Temple of the Five Immortals (Wuxian Guan)

Temple of the Five Immortals (Wuxian Guan), Guangzhou

Temple of the Five Immortals (Wuxian Guan)

Temple of the Five Immortals (Wuxian Guan)
4
8:00 AM - 5:00 PM
Monday
8:00 AM - 5:00 PM
Tuesday
8:00 AM - 5:00 PM
Wednesday
8:00 AM - 5:00 PM
Thursday
8:00 AM - 5:00 PM
Friday
8:00 AM - 5:00 PM
Saturday
8:00 AM - 5:00 PM
Sunday
8:00 AM - 5:00 PM
What people are saying
Douglas M
By Douglas M
Two Goes into Five Once
Jun 2020
Here in GuangZhou we’re emerging from the rainy season; we only have one downpour a day! I rummaged through TA’s places to visit for one that wasn’t too far, and we hadn’t visited. I despaired until I came across the Temple of the Five Immortals which seemed ideal for a sultry Thursday afternoon. How we’ve missed this remains a mystery! SWMBO looked at her bus app and determined a No. 124 bus would take us straight there. Knowing this SWMBO packed her bag with essentials such as tea, chunks of hami melon, and cracker biscuits to eat, and a jar of bug repellent to stop them eating us. We strolled down the road towards the bus station noting that a new fast-food place had opened specializing in BeiJing duck. A chap was loading an oven with ducks. SWMBO popped her head around the door, yes they were open for business, yes they did all the accompaniments, but no flyers or a mobile phone app yet. We’ll give this place a try definitely. A No. 124 was waiting se e climbed aboard swiping our travel cards for expected ¥2 (¥1.20 if you use the card enough) flat fare, and the usual temperature check from the driver. The drivers are now a bit fed-up with this and just wave it in your general direction. Off we went. By now I know the routes this bus takes. Past the main entrance to YueXiu Park (TA reviewed) which was amazingly still closed. Past the long closed and never to re-open and much missed Sywin Music Store. The bus turned right into Huifu West Road and SWMBO interrupted my daydream by telling me we get off at the next stop, appropriately called Huifu Lu. Most of the passengers headed towards the exit, not surprising observed SWMBO as it’s the stop for a hospital. Once off the bus we walked back along the road for a couple of hundred metres to the entrance to the temple which is set back of the road by a very nice forecourt. I won’t bore you with the palaver of getting admission in these extraordinary times, even with all the right apps on our mobile phones the chap on the gate was reluctant to let us in. His boss must be consulted pointing to the building next to the temple. SWMBO strolled off and returned with his boss. No problem and in we went. No admission charges. There’s plenty to see in the temple. There’s a couple of nice displays either side of the entrance. All the signs have a good English translation. As ever, look upwards to see the best bits as they tend to be unmolested. We wended our way through the temple towards the bell tower at back. We climbed the steep stairs to the top of bell tower. Unfortunately, the 4.5 tonne bell is just too out of reach to be given a bong. Mind you, it was only rung in emergencies. Be aware the stairs are steep and not very wide. From the bell tower we wandered around and looked at the footprints of the five immortals which is now a series of fish and turtle pools. Of course, I threw a small handful of food to the fish from my stock in my man bag, regretting that I didn’t have anything for the solitary turtle. Then we strolled and had a look at ‘The Trench’ which is a display representing GuangZhou’s role as the departure port of the Maritime Silk Road. Not much too see except for a very nice old photo of the port with a couple of paddle-wheel ships moored. Unfortunately, a guy had literally pulled out the plug and The Trench was now empty. I gather there was a few shallow and narrow trenches which acted as canals in the old trading part of the city. We availed ourselves of the ablutions which were very clean. Then sat and enjoyed the melon, crackers and tea while SWMBO rubbed insect repellant onto exposed arms. A bit more strolling and we were ready to head home. Plan for about an hour or two for a leisurely visit. Note, Huifu West Road is one way. Coming out of the temple we turned left and walk the three hundred metres to Renmin Road and hailed a taxi home as SWMBO was feeling rather worn out in the sweltering heat. If you turn right coming out of the temple you eventually (a kilometre or so) come to the southern end of BeiJing Road, the famous shopping centre (TA reviewed). Another note, Haifu West Road is the street for electrical and electronics components. If you need spare parts, you’ll get them here.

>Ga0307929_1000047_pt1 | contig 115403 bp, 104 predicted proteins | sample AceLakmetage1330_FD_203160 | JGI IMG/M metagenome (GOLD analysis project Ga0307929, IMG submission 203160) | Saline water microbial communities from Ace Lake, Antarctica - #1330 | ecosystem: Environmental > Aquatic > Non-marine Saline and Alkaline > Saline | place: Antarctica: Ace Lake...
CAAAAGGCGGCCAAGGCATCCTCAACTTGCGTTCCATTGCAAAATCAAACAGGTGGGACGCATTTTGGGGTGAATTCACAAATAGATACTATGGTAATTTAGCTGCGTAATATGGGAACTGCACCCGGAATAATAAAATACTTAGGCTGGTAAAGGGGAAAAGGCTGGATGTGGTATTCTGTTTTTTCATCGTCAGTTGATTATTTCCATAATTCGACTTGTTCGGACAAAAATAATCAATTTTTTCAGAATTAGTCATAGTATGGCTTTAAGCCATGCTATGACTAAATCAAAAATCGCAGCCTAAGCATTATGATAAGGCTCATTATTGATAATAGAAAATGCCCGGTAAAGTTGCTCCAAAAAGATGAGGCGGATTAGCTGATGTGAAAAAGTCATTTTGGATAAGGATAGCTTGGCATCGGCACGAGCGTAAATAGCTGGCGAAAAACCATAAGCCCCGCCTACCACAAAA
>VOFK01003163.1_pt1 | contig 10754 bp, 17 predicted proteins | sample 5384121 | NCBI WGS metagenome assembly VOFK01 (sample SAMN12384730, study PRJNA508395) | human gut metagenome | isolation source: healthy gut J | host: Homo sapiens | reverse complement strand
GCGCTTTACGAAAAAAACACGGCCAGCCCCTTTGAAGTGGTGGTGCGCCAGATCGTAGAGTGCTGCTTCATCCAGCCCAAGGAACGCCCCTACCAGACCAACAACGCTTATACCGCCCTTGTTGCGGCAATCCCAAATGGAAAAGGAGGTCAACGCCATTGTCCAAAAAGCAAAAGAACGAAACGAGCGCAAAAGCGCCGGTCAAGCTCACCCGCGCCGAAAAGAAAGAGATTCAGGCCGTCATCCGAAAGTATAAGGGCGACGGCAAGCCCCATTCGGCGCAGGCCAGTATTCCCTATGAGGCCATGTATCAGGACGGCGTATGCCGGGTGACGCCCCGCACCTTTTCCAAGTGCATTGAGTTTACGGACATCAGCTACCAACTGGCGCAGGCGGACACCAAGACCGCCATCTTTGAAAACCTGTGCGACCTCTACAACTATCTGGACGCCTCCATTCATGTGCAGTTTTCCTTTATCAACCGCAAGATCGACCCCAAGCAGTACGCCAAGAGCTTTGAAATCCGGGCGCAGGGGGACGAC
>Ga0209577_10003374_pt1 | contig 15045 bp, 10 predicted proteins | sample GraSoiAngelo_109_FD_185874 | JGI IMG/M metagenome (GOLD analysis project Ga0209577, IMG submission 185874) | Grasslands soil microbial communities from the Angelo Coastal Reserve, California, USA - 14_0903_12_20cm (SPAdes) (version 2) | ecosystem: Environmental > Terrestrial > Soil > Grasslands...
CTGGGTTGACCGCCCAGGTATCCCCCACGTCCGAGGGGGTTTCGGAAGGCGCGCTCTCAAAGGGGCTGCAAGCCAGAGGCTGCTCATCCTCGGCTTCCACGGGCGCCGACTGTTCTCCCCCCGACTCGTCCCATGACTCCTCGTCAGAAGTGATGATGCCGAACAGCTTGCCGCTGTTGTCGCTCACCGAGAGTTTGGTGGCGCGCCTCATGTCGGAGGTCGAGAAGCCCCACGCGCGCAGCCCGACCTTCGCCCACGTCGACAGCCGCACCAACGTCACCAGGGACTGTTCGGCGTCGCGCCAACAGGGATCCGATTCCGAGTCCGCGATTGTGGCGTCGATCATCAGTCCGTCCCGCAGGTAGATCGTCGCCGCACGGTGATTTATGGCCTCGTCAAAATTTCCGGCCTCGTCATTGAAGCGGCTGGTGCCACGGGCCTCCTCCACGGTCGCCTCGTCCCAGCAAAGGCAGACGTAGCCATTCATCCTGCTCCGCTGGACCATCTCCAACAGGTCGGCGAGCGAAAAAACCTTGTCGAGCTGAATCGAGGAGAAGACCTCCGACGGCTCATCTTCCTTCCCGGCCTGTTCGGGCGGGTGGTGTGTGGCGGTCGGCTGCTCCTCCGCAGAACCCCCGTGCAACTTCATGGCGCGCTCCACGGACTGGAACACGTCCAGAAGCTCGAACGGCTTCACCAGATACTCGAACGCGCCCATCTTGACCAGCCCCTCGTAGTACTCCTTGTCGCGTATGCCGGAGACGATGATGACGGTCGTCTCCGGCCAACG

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Douglas M
Guangzhou, China1,973 contributions
Two Goes into Five Once
Jun 2020
Here in GuangZhou we’re emerging from the rainy season; we only have one downpour a day! I rummaged through TA’s places to visit for one that wasn’t too far, and we hadn’t visited. I despaired until I came across the Temple of the Five Immortals which seemed ideal for a sultry Thursday afternoon. How we’ve missed this remains a mystery!